This is of particular interest since the measurement of a simple inflammatory marker could improve the risk stratification of these patients. However, results of the studies are conflicting and neutrophil count may be influenced by other concomitant risk factors. Thus, whether neutrophils should be considered a prognostic factor in patients with acute cardiovascular disease and whether this measure could add information beyond total WBC count and CRP dosage remains to be established. Therefore, we conducted a systematic review of the literature with the aim of identifying all the available evidence to clarify the role of neutrophils as a prognostic risk factor in patients with MI/ACS and/or cardiac revascularization.

The aim of this study was to evaluate the relations between preprocedural neutrophil/lymphocyte (N/L) ratio and in-hospital outcomes in ST-segment elevation myocardial infarction (STEMI) patients undergoing primary percutaneous coronary intervention (PCI).

  Patients and Methods Top


A protocol was prospectively developed, detailing the specific objectives, criteria for study selection, approach to assess study quality, outcomes, and statistical methods.

Study identification

We tried to identify all published studies that evaluated the role of neutrophils as a risk factor for clinical outcomes using the Medline (1999–2009, week 33) and Embase (1999–2009, week 33) electronic databases. We decided to not include studies published before 1999 since the patients included in older studies may not be representative of patients with ACS or undergoing cardiac revascularization currently treated in our clinics due to the difference in cardiovascular therapies and surgical techniques. The search strategy was developed without any language restriction, and used the subject headings and keywords presented in Supplementary [Table 1] (http://www.thrombosis-online.com). We supplemented our search by searching the American Heart Association Scientific Meeting abstracts from January 1999 to December 2008 using 'polymorph nuclear leukocyte' and 'neutrophil' as search terms and by manually reviewing the reference lists of all retrieved articles for additional published or unpublished trials.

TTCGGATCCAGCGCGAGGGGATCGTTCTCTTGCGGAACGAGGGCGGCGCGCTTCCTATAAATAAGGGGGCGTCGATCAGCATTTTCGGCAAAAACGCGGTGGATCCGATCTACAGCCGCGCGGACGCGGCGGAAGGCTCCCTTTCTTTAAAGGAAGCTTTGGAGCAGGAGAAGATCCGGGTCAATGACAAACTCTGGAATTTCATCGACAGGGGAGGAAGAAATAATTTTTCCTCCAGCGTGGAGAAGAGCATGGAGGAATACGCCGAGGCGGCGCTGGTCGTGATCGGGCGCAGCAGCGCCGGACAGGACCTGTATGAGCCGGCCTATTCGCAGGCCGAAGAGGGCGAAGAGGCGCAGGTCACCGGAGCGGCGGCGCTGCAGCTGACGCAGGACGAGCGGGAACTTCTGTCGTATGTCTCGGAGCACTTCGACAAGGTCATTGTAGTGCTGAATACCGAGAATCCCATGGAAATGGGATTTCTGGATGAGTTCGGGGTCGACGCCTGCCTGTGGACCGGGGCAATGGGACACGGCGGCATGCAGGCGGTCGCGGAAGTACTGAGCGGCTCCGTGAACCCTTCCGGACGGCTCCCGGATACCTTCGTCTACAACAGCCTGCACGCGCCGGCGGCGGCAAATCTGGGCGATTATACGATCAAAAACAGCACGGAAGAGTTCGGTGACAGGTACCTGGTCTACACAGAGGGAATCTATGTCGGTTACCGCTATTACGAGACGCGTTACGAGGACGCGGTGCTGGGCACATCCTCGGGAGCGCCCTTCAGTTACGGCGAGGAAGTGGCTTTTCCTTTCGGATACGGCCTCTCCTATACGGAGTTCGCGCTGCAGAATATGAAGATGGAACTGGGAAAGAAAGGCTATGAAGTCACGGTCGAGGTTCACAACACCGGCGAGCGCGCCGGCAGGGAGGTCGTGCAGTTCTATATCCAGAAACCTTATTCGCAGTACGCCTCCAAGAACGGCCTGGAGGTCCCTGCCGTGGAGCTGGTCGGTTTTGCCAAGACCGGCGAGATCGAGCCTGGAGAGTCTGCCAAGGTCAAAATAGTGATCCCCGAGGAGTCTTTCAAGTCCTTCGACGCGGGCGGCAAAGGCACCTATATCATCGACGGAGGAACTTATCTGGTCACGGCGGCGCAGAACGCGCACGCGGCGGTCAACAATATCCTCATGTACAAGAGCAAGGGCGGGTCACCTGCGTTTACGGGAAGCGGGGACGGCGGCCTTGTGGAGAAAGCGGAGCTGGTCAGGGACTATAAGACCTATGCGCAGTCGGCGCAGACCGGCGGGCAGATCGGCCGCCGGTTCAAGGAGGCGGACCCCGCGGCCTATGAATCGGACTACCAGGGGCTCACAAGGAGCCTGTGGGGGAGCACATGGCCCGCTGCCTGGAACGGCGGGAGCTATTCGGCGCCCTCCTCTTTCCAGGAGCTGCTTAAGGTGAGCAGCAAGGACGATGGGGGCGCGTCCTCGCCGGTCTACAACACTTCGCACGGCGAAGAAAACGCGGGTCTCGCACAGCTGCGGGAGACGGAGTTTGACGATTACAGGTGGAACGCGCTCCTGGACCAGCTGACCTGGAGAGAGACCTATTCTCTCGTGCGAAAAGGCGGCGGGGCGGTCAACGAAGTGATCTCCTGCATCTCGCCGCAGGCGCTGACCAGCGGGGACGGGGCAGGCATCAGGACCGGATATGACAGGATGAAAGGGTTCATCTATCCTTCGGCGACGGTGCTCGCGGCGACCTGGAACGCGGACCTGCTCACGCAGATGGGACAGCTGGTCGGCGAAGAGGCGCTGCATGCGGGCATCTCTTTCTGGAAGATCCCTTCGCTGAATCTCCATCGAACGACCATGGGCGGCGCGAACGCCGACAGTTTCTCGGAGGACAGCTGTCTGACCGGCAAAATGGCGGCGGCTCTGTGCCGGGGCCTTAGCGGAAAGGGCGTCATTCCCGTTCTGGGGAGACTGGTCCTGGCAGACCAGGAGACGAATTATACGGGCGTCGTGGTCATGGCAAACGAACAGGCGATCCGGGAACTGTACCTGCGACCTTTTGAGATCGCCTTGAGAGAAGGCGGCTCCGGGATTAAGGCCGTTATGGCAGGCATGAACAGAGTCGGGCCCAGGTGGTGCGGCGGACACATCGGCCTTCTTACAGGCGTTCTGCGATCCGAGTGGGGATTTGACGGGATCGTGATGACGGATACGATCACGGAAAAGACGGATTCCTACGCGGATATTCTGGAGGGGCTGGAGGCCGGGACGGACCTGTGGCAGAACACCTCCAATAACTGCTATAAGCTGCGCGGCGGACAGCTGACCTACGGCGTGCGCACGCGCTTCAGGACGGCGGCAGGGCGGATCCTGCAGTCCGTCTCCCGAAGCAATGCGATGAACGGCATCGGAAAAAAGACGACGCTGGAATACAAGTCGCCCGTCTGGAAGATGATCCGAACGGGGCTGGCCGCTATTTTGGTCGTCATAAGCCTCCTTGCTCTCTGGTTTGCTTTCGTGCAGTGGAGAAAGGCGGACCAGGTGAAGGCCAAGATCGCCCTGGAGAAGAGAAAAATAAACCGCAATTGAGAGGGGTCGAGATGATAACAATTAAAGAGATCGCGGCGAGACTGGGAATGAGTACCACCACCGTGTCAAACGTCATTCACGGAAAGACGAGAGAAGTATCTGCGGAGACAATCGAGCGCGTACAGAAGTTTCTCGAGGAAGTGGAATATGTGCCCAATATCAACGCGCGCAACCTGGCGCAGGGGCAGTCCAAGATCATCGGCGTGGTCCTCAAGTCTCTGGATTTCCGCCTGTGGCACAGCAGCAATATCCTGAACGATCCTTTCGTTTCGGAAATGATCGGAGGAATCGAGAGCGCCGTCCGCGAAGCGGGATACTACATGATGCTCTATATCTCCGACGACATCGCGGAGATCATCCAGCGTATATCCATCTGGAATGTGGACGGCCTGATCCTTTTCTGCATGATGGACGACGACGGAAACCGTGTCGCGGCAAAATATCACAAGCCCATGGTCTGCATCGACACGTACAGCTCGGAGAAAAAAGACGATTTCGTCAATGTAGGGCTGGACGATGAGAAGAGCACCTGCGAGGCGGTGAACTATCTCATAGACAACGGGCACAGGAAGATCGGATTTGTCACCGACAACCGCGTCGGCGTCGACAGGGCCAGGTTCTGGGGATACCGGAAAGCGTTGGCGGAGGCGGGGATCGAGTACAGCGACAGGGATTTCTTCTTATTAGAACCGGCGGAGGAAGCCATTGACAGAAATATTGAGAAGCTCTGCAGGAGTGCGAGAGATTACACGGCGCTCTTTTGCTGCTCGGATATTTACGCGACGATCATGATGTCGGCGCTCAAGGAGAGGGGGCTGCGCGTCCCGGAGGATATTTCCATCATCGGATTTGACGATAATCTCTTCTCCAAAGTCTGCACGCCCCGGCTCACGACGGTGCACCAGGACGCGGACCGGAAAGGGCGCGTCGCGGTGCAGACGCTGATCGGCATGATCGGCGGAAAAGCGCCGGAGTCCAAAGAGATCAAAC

Table 1: Parameters describing neutrophils and clinical outcomes in acute coronary syndromes